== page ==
Advice for creating basking areas...
If you'll be using a basking area, we strongly recommend utilizing a thermostat with a probe mounted near the hottest area. There are many available heating solutions, but we don't recommend using any without a thermostat for safety. Our favorite setup for a basking area would be with a Pulse Proportional Thermostat, Wire Fixture, and Ceramic Heat Emitter. The simplest setup would be with a Basic Thermostat, Basic Dome Fixture, and a Black Incandescent Light. (This paragraph assumes you'll be using a NEHERP Vivarium Lighting Kit, so you won't need additional visual light from a "day" basking spotlight!)
Advice for lightly warming a whole enclosure...
To slightly raise the temperature within an enclosure, we recommend using a Zoo Med Under Tank Heater mounted to the side or rear of an enclosure. Zoo Med Repti Heat Cables can alternatively be used in either of those locations. We try to mount these types of heaters as low as possible, and out of sight. A thermostat is a good idea for this type of thing, and either heating method is compatible with any thermostat we carry.
Important Safety Related Suggestions:
1) We strongly recommend using the live vivarium's acclimation period (before introducing the animal) to iron out any heat related solutions.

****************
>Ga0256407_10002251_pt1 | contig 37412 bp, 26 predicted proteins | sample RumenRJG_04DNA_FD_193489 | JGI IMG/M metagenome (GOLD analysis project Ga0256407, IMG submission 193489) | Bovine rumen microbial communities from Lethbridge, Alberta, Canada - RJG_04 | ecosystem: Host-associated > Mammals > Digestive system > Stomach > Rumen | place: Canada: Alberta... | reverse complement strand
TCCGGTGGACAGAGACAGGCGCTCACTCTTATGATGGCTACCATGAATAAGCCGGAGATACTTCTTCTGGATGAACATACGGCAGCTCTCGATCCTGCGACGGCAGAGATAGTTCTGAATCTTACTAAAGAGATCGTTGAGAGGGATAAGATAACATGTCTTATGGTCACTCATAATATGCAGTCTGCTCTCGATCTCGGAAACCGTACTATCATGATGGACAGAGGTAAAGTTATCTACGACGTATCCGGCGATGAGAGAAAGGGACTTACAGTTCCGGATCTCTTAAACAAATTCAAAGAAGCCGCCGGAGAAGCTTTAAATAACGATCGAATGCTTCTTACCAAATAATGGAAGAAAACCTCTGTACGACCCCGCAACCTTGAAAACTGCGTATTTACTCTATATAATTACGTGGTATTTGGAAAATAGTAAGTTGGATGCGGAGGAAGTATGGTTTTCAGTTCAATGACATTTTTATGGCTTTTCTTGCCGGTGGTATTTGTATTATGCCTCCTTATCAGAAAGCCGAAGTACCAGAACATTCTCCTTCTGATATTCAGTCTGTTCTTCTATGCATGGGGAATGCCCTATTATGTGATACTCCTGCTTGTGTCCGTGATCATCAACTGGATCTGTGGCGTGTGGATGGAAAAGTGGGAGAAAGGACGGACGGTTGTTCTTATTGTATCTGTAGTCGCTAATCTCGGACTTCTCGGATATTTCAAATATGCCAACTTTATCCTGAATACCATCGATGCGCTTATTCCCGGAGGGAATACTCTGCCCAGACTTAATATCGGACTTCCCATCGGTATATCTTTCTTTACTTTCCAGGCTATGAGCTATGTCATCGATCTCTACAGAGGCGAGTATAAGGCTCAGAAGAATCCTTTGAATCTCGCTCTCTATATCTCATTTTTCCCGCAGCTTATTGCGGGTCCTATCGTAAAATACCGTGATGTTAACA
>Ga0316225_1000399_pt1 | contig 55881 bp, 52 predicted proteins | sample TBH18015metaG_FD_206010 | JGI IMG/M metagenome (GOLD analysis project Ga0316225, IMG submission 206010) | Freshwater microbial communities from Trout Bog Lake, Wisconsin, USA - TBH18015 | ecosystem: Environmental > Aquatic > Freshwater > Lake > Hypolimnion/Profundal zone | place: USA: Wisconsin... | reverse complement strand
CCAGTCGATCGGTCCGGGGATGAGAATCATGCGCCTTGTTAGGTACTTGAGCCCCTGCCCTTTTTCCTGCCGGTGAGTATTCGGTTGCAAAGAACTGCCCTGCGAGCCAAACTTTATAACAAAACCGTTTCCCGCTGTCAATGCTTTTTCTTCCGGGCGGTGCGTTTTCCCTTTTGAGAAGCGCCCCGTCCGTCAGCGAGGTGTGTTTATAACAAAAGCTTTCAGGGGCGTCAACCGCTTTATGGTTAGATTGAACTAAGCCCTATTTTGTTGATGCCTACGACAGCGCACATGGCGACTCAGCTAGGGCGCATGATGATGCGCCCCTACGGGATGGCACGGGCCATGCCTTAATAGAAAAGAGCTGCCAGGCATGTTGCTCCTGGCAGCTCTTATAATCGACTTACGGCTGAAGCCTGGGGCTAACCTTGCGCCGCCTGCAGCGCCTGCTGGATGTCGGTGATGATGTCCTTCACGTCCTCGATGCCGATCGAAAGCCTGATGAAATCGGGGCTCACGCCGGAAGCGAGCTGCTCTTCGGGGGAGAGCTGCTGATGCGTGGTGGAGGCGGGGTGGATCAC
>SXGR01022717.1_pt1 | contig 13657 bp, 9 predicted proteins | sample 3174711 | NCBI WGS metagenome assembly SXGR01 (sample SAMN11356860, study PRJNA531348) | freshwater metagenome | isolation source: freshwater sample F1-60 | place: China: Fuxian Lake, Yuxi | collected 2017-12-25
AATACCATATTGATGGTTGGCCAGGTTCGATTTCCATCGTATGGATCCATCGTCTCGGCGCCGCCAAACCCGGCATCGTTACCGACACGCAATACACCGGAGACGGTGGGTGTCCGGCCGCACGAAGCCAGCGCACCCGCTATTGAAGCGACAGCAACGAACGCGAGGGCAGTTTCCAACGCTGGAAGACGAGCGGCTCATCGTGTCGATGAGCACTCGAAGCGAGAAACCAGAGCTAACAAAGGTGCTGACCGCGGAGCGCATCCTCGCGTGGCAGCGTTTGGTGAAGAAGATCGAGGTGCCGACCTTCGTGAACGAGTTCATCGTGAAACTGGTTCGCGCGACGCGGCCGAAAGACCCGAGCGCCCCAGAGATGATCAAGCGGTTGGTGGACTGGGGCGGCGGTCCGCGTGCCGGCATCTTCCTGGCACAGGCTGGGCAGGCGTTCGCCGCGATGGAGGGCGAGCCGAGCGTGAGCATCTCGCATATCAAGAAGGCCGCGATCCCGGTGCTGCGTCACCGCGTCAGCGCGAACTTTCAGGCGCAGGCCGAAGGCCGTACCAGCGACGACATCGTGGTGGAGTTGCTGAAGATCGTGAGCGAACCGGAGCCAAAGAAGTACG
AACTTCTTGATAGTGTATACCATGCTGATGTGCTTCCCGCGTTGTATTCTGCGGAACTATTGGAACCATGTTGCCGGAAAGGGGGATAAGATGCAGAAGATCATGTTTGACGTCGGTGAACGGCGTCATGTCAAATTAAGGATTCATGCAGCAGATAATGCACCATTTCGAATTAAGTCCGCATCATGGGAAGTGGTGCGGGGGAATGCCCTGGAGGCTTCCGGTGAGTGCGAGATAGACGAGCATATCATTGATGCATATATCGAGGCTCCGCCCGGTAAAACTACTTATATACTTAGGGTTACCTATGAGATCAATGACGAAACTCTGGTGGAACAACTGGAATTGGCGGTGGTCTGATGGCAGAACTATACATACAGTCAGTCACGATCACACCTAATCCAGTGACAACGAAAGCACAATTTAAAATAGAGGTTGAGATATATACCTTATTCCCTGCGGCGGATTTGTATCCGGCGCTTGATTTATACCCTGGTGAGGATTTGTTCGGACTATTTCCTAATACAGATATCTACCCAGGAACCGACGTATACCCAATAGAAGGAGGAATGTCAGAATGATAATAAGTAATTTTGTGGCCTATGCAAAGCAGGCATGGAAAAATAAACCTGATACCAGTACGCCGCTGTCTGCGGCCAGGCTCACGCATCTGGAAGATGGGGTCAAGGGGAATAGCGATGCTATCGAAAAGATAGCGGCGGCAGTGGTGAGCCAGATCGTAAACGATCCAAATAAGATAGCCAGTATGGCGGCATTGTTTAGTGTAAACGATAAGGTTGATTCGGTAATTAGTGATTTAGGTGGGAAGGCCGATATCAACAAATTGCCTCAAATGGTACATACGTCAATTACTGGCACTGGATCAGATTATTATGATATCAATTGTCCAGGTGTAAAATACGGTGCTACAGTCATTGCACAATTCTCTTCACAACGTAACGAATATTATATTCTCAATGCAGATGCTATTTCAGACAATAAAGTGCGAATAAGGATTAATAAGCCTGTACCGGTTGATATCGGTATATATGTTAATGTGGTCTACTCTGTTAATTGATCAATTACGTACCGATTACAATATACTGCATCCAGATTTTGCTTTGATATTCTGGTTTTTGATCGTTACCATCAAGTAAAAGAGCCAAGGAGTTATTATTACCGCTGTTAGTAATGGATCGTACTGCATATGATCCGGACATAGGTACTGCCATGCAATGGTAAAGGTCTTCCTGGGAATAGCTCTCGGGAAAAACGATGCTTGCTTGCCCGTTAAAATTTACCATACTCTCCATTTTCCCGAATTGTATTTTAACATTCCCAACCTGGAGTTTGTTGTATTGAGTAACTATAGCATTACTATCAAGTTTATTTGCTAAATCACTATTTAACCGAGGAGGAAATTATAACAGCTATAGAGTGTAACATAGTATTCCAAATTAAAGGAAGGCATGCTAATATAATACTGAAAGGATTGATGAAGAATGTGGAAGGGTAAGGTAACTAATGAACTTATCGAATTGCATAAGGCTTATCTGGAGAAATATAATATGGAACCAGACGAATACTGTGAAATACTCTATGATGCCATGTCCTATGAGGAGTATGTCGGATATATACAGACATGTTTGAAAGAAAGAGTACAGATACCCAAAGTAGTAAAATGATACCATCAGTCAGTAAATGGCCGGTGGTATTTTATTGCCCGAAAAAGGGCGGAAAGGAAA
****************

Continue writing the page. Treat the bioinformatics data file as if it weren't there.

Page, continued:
2) Our vivarium lighting kits can be placed over our glass inserts without issue, but it's important to never position UVB or heat lamps over glass inserts.
3) Under tank heaters are technically not supposed to be used underneath a properly built live vivarium, due to the water in the drainage layer.
4) If the ambient room temperature will ever get cold enough to be potentially dangerous for your pet, please read this important info.
Regarding Cold Ambient Temperatures
If the ambient room temperature will ever get cold enough to be potentially dangerous for your pet in the short term, please consider heating the room or moving the enclosure to a warmer area. We try to offer the best herp supply gear out there, and we're confident in their reliability. That being said, keeping temperature sensitive animals in an especially cold room is indisputably risky, and we don't recommend it. If moving the enclosure to a warmer area isn't possible, we recommend heating the room.